Figure \thefigure: Glass Browser Performance for Synthetic Landing Webpage of Websites

    To compare the performance between Glass and a smartphone, we choose to represent relative performance (Glass/Smartphone) ratio in the results for each metric: total power consumption and webpage load time. Temperature variation metric is only shown for Glass. A ratio of less than one means Glass fares better than smartphone and vice versa. To understand the causes for performance differences between Glass and smartphone, we first did a correlation analysis for three aforementioned performance metrics against webpage complexity factors: number of web objects, number of servers contacted, total bytes, number of JavaScripts, number of CSS and number of images. Next, websites are binned based on the common highest correlated factor amongst all the factors to depict the relative performance. The results are shown in Figure The Web for Under-Powered Mobile Devices: Lessons learned from Google Glass.

    Figure (a) shows that across all three performance metrics, the three most correlated web complexity factors are the total number of web objects, the number of Javascripts within these objects, and the number of servers contacted while loading the webpage with a very high correlation coefficient (0.6-0.8). As Glass is computationally less powerful than a smartphone, the performance gap increases with every connection a browser has to create to fetch a web component, which is determined by the number of web objects and the number of servers to be accessed. Amongst the web components, the highest impact is caused by JavaScripts, shown in the next section.

    Figure (b)-(d) confirms the strong correlation between three performance metrics and the number of web objects. On the x-axis, the first item is the interval representing the number of web objects. The second item refers to the number of websites in the interval. The total power consumption and webpage load time for Glass in comparison to a smartphone deteriorates with the increasing number of web objects. The temperature rise on Glass also shows the same observation. As, Glass and Nexus 5 are using same WiFi technology and access point, we suspect the processor to be mainly responsible for the deterioration. Glass processor capability (1.2 GHz) is almost half that of Nexus 5 (2.25 GHz), which results in slower processing of web content and hence prolong webpage load time. Our results confirms the webpage load time for Glass to be roughly two times that of Nexus 5. The cost of accessing websites can be reduced on Glass by designing webpages having a small number of web objects (fewer JavaScripts) being fetched from fewer servers.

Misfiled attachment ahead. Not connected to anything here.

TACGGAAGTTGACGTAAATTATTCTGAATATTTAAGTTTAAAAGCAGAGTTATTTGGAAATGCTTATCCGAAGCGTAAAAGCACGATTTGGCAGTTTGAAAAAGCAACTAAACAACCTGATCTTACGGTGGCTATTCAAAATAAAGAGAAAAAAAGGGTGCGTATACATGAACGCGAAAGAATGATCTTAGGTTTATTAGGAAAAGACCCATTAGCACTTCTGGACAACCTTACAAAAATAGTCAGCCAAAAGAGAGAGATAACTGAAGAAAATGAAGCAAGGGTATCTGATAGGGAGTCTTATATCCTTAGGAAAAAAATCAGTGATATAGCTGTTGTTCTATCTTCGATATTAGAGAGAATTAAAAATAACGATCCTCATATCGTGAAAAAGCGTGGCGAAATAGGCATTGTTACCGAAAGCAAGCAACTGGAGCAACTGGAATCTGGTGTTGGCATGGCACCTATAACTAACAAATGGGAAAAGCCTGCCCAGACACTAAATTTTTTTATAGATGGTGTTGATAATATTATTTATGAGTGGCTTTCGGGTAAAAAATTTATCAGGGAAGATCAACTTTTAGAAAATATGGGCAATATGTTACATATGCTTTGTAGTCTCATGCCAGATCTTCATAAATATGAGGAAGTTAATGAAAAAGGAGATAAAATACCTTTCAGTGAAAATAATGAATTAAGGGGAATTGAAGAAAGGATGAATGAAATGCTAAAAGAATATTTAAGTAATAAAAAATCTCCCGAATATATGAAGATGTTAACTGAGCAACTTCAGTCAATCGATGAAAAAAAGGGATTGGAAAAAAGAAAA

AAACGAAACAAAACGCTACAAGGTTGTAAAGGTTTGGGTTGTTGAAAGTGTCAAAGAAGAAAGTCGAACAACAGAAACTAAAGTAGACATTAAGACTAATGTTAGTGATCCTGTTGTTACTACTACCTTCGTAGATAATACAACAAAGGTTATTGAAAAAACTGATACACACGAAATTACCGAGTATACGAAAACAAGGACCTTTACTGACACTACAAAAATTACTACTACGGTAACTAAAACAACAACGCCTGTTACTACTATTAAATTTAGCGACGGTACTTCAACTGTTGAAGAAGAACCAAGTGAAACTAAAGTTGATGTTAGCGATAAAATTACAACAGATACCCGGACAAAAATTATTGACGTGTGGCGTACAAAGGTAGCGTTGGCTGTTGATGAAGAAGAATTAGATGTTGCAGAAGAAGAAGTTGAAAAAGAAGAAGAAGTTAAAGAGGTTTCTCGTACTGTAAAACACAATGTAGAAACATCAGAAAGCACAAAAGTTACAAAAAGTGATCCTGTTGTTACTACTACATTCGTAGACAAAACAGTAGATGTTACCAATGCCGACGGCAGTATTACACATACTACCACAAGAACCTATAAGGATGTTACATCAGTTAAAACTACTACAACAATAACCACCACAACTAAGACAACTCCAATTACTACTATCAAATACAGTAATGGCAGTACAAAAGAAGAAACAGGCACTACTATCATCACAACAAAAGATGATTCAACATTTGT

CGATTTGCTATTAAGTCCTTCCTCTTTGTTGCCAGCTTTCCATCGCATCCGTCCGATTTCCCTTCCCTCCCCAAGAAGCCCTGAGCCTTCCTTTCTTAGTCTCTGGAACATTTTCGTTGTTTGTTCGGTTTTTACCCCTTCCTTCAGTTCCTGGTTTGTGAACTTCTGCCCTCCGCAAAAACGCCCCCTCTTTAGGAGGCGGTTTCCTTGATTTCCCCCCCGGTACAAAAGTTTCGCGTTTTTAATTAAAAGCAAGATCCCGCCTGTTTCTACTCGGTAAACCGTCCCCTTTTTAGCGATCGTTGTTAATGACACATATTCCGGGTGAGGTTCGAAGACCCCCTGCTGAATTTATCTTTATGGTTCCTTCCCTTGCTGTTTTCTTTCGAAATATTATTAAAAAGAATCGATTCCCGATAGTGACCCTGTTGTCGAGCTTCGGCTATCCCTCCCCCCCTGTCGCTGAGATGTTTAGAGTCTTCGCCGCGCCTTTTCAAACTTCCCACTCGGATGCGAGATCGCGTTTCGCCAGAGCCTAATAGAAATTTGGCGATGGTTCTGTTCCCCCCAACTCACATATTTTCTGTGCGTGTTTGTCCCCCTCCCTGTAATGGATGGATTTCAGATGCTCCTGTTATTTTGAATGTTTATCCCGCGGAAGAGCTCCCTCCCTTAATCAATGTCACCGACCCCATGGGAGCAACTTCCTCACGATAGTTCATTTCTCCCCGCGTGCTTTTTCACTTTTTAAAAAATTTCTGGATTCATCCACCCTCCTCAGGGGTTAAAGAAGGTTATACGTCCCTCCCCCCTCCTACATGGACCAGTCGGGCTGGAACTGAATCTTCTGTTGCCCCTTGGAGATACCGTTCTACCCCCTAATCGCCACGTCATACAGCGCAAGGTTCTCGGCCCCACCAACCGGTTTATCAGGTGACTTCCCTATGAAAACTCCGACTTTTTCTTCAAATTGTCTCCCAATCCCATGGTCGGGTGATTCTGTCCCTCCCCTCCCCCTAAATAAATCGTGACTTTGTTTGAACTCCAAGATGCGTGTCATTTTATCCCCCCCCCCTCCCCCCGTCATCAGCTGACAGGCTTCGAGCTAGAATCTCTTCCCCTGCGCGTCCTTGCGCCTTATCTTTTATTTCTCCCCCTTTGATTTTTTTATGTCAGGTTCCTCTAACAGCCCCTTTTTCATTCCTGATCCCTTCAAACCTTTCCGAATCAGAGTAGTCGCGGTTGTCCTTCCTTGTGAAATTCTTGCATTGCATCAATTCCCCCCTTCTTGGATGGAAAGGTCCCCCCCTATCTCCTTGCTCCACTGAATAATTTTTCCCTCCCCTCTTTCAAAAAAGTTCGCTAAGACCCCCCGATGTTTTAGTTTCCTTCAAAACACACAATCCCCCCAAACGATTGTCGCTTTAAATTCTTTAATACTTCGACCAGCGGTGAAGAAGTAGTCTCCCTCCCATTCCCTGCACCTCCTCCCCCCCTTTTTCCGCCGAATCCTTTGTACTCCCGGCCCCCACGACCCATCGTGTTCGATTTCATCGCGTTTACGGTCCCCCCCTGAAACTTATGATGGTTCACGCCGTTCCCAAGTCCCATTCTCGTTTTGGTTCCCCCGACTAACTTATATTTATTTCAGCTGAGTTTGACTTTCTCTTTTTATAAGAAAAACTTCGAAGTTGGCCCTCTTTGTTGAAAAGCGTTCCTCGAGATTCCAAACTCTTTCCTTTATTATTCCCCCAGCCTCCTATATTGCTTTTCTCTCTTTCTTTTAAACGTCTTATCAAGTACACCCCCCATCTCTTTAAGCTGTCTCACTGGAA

To understand how the modern website design affects the Glass browser performance, we performed three different experiments. First, we measured the webpage load time and power consumption for three key elements: CSS, JavaScript and Images for the synthetic landing webpage of websites on Glass. Second, we measure the execution time of popular JavaScript benchmarks, analytics and ad scripts on Glass and smartphone. Third, we study the power consumption of JPEG, PNG and WebP image formats on Glass.

    To conduct our experiments, we created a copy of the website landing pages on a local Apache web server (version 2.2.29). The local HTML copy allows us to systematically add or remove web components. The local server only contains a copy of website landing HTML page. All the web objects embedded inside the webpage are still served by the original servers. We chose to do so because modern websites are complex and have dynamic content, which makes it impractical to store each and every web object embedded inside the landing page on the local server.